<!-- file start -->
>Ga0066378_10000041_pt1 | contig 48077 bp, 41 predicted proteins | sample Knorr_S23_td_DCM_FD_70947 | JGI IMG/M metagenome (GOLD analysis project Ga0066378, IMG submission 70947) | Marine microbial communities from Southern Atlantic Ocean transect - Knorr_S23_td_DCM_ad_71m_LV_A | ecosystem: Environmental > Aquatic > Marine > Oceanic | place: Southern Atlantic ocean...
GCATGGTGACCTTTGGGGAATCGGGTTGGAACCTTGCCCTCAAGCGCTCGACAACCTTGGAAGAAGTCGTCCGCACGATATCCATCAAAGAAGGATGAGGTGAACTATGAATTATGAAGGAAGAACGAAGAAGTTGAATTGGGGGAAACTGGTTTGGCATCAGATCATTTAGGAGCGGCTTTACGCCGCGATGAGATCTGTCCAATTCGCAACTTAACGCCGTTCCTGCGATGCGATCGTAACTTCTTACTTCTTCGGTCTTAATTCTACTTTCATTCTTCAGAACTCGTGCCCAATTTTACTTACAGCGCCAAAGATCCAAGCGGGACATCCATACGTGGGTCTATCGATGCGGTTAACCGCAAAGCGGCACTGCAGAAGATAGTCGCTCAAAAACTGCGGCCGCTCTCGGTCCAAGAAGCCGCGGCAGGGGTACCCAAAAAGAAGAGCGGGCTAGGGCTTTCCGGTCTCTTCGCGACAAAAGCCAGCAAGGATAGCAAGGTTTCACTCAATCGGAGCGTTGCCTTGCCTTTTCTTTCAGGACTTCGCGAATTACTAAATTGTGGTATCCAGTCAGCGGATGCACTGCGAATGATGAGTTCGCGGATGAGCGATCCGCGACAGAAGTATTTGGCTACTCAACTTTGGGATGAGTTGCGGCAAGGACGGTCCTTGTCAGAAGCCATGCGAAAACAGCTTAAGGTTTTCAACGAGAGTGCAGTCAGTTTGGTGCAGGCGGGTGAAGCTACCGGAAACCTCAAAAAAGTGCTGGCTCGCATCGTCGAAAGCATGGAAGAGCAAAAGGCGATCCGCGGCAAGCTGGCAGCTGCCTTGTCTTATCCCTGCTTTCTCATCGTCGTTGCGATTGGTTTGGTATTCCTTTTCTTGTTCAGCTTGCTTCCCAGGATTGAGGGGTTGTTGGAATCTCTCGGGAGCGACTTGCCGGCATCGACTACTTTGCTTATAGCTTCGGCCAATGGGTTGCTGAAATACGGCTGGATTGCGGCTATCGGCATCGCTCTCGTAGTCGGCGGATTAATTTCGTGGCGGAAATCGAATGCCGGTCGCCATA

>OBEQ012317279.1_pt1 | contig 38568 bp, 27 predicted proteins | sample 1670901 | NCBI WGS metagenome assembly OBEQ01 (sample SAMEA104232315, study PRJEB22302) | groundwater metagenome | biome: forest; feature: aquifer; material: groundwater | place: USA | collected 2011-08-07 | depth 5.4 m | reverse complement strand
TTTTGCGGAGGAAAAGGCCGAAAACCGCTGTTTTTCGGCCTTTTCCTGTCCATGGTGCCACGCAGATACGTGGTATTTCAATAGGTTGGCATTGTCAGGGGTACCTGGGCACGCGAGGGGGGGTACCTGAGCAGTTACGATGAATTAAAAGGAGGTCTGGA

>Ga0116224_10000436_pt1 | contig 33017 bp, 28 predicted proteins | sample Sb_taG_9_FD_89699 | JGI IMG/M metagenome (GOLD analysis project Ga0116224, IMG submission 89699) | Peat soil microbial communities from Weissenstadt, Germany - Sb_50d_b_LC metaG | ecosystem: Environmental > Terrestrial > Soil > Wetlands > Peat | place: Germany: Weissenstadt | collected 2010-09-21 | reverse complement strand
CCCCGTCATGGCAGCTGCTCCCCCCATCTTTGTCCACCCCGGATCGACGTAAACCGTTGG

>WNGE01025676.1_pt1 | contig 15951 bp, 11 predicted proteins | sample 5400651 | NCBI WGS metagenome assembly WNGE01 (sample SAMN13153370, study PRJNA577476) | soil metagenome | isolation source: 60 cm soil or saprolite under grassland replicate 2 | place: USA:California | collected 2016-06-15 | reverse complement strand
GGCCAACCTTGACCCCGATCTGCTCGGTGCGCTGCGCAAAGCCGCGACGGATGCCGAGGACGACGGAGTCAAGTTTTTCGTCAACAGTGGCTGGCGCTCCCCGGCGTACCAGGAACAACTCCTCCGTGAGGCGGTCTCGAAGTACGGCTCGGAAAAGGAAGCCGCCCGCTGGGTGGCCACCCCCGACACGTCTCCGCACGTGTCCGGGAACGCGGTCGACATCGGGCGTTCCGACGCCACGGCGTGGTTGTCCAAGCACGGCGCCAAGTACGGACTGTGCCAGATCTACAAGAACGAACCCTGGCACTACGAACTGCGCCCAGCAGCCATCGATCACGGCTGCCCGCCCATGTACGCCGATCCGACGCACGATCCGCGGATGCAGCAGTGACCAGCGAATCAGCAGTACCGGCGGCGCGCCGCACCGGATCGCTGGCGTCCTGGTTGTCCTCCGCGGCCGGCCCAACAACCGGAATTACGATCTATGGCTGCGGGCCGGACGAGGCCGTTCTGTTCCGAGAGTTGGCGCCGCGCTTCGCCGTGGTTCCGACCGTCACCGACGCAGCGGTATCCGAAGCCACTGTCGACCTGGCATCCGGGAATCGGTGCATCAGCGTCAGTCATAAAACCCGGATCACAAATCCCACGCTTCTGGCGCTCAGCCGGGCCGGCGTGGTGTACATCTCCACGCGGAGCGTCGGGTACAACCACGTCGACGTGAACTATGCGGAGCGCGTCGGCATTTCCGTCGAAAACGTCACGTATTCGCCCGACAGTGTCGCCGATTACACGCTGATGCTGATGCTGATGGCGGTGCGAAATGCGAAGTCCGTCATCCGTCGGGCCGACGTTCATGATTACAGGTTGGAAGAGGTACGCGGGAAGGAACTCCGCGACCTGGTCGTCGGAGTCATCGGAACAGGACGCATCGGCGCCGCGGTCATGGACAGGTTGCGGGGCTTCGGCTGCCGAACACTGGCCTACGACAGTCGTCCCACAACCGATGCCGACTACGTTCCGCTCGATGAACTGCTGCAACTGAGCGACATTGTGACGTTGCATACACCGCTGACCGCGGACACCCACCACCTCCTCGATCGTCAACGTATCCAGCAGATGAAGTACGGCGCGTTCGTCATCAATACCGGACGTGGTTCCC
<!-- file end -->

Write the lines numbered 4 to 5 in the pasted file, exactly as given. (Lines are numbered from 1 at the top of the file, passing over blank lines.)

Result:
TTTTGCGGAGGAAAAGGCCGAAAACCGCTGTTTTTCGGCCTTTTCCTGTCCATGGTGCCACGCAGATACGTGGTATTTCAATAGGTTGGCATTGTCAGGGGTACCTGGGCACGCGAGGGGGGGTACCTGAGCAGTTACGATGAATTAAAAGGAGGTCTGGA

>Ga0116224_10000436_pt1 | contig 33017 bp, 28 predicted proteins | sample Sb_taG_9_FD_89699 | JGI IMG/M metagenome (GOLD analysis project Ga0116224, IMG submission 89699) | Peat soil microbial communities from Weissenstadt, Germany - Sb_50d_b_LC metaG | ecosystem: Environmental > Terrestrial > Soil > Wetlands > Peat | place: Germany: Weissenstadt | collected 2010-09-21 | reverse complement strand